European officials view these kind of comments mostly as grandstanding, assessing that Budapest will eventually come around and, like everybody else, implement the Commissions “Interpretative Notice on indication of origin of goods from the territories occupied by Israel since June 1967,” which was published on November 11.
After all, they argue, the foreign ministers of all 28 member states in May 2012 decided to “fully and effectively implement existing EU legislation and the bilateral arrangements applicable to settlement products.” In other words, the note the Commission sent out a few weeks ago merely gives guidance on how and what to label, but in no way creates a new rule that Budapest or any other country can choose to disregard.
‘The EU expects all member states to comply with EU legislation’
That goods manufactured outside Israel’s internationally recognized boundaries should not be labeled as “Made in Israel” is a European consensus, the EU insists, and the need for labels is thus not optional.
“The European Commission expects all member states to comply with EU legislation,” an official in the union’s delegation to Israel said.
The note itself stated that the member states themselves are responsible for enforcing the proper labeling of settlement goods and need to “ensure that penalties for infringements of provisions of Union law are effective, proportionate and dissuasive.” The Commission will ensure compliance with the member states’ obligations “if need be by way of infringement proceedings.”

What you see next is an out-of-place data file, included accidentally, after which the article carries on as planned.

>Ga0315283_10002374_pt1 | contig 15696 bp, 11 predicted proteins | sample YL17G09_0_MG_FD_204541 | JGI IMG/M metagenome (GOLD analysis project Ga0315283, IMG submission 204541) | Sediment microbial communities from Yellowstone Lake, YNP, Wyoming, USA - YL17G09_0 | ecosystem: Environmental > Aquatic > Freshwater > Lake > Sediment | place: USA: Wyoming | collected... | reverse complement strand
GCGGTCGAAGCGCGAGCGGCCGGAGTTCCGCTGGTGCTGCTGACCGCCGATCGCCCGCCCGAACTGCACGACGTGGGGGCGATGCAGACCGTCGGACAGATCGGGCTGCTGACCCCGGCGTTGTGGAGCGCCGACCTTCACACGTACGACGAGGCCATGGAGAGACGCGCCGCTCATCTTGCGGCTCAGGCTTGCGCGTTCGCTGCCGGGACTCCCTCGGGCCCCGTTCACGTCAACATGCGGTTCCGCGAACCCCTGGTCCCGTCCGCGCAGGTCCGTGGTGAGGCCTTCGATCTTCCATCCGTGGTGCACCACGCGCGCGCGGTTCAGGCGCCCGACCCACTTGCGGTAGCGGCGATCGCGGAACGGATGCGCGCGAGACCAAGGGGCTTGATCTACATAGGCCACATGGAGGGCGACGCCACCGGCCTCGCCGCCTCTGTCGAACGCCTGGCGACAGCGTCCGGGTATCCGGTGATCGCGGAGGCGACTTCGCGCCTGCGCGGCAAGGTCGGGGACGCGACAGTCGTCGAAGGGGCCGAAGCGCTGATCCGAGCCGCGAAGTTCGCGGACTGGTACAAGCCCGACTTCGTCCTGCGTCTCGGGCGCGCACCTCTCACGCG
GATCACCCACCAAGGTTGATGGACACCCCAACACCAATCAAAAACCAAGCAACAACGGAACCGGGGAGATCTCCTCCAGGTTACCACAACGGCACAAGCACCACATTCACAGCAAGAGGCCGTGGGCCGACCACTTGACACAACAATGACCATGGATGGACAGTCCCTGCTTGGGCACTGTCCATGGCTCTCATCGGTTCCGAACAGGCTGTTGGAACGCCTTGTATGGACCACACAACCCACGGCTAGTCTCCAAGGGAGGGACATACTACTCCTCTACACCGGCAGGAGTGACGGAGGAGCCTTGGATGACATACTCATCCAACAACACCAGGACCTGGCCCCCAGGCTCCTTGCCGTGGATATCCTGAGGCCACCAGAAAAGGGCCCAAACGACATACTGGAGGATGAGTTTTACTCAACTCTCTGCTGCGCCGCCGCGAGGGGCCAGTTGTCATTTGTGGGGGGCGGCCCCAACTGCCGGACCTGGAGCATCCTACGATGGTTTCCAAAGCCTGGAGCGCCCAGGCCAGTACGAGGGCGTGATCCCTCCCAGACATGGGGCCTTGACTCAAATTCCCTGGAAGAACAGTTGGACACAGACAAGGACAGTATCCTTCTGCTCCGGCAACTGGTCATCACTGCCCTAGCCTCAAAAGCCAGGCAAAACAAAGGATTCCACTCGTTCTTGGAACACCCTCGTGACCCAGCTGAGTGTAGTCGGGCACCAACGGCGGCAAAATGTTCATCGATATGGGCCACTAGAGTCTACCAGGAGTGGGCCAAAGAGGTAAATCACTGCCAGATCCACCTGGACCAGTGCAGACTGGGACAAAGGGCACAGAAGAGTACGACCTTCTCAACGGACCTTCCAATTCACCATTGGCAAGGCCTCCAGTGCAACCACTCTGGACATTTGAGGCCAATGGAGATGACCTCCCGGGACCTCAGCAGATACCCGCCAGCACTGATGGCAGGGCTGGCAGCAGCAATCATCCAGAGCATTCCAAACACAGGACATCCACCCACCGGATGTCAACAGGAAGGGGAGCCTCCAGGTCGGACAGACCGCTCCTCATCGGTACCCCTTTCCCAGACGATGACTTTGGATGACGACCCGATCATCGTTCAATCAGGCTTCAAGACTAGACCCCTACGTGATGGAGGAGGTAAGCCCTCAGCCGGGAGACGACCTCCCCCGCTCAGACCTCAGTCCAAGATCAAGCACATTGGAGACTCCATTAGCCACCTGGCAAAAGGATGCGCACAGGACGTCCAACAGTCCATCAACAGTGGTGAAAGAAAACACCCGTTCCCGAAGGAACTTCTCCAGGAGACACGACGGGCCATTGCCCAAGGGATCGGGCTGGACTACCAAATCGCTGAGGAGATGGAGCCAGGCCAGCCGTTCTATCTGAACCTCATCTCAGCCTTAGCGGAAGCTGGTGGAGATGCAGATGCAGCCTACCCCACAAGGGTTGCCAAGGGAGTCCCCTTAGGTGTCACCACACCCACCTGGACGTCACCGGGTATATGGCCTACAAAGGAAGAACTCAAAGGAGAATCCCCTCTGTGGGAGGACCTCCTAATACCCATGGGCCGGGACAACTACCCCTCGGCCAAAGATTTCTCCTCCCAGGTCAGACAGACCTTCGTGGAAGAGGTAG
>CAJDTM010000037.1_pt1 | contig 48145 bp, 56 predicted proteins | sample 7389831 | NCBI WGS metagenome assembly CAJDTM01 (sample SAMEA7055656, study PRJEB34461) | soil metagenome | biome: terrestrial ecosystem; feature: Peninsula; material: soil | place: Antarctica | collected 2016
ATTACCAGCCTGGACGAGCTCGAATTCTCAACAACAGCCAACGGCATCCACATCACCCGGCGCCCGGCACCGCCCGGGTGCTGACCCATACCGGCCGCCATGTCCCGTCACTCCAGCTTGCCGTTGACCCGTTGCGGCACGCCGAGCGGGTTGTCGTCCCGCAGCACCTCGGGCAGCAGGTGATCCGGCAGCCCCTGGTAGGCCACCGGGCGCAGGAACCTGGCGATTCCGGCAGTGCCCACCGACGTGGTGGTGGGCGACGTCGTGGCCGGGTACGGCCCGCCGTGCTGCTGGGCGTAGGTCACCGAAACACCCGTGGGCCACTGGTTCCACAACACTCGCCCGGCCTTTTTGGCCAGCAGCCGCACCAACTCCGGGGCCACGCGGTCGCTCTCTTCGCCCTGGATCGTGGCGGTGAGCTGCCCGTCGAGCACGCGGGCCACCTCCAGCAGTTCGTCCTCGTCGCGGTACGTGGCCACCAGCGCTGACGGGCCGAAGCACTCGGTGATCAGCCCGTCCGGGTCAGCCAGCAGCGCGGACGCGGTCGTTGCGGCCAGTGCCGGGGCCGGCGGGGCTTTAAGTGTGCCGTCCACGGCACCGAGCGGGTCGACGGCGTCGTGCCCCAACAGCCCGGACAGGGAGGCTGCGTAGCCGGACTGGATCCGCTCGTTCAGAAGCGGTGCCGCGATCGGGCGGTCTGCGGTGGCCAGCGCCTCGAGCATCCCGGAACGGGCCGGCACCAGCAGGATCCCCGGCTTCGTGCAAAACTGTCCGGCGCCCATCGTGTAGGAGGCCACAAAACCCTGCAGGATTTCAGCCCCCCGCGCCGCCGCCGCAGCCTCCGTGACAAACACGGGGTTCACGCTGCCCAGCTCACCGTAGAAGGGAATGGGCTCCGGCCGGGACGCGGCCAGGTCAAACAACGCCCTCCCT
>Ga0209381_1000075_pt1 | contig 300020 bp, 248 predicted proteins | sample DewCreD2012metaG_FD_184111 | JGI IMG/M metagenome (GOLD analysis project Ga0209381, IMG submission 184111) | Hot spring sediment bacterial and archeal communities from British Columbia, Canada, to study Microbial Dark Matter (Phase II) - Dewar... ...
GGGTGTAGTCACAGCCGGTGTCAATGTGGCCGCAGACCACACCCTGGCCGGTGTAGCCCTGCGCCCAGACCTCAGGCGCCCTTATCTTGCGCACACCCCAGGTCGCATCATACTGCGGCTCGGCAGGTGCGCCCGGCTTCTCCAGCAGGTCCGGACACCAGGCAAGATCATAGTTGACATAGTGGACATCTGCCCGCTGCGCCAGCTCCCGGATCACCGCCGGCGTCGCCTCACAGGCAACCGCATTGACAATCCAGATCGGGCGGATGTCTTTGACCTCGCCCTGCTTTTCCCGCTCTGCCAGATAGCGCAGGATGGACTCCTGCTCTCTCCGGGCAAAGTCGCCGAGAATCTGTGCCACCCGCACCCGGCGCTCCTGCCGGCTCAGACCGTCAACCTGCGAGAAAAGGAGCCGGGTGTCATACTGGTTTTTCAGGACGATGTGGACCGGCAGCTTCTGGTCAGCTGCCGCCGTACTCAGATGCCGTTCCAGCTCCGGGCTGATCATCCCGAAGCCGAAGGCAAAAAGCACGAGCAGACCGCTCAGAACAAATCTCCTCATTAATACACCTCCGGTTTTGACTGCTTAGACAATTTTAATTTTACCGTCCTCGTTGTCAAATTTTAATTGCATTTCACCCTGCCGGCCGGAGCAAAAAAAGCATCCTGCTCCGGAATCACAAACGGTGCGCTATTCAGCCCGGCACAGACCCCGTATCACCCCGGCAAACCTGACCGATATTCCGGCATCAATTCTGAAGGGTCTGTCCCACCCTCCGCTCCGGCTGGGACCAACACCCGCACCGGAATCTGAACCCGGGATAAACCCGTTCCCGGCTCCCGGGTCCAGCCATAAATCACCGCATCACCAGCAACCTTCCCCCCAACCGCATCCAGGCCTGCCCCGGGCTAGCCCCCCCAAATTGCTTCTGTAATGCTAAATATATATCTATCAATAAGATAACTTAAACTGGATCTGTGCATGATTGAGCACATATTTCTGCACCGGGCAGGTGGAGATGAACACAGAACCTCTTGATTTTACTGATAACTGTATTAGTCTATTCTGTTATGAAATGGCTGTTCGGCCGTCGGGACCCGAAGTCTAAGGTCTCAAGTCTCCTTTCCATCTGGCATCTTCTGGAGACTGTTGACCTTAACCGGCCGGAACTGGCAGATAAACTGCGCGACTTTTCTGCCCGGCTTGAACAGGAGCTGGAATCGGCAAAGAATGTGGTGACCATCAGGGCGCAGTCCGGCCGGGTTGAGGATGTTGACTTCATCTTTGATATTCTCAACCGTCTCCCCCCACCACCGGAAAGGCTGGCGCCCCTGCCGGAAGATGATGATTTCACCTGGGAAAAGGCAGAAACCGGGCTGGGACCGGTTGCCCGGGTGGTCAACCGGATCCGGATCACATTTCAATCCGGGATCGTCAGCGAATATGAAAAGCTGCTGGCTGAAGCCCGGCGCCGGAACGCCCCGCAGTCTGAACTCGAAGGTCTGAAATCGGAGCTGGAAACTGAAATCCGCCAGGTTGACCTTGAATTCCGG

The overwhelmingly majority of EU states have nothing to worry about, as they intend to fully implement the labeling guidelines. Britain, Belgium and Denmark have already implemented voluntary guidelines on labeling. And in April, the foreign ministers of 16 EU states urged the union’s foreign policy czar, Federica Mogherini, to advance the publication of labeling guidelines, arguing that “this is an important step in the full implementation of EU longstanding policy, in relation to the preservation of the two-state solution.”
Indeed, The Times of Israel inquired in several embassies of EU member states, all of which — except Hungary and Germany — indicated they plan to implement the guidelines with no ifs, ands or buts.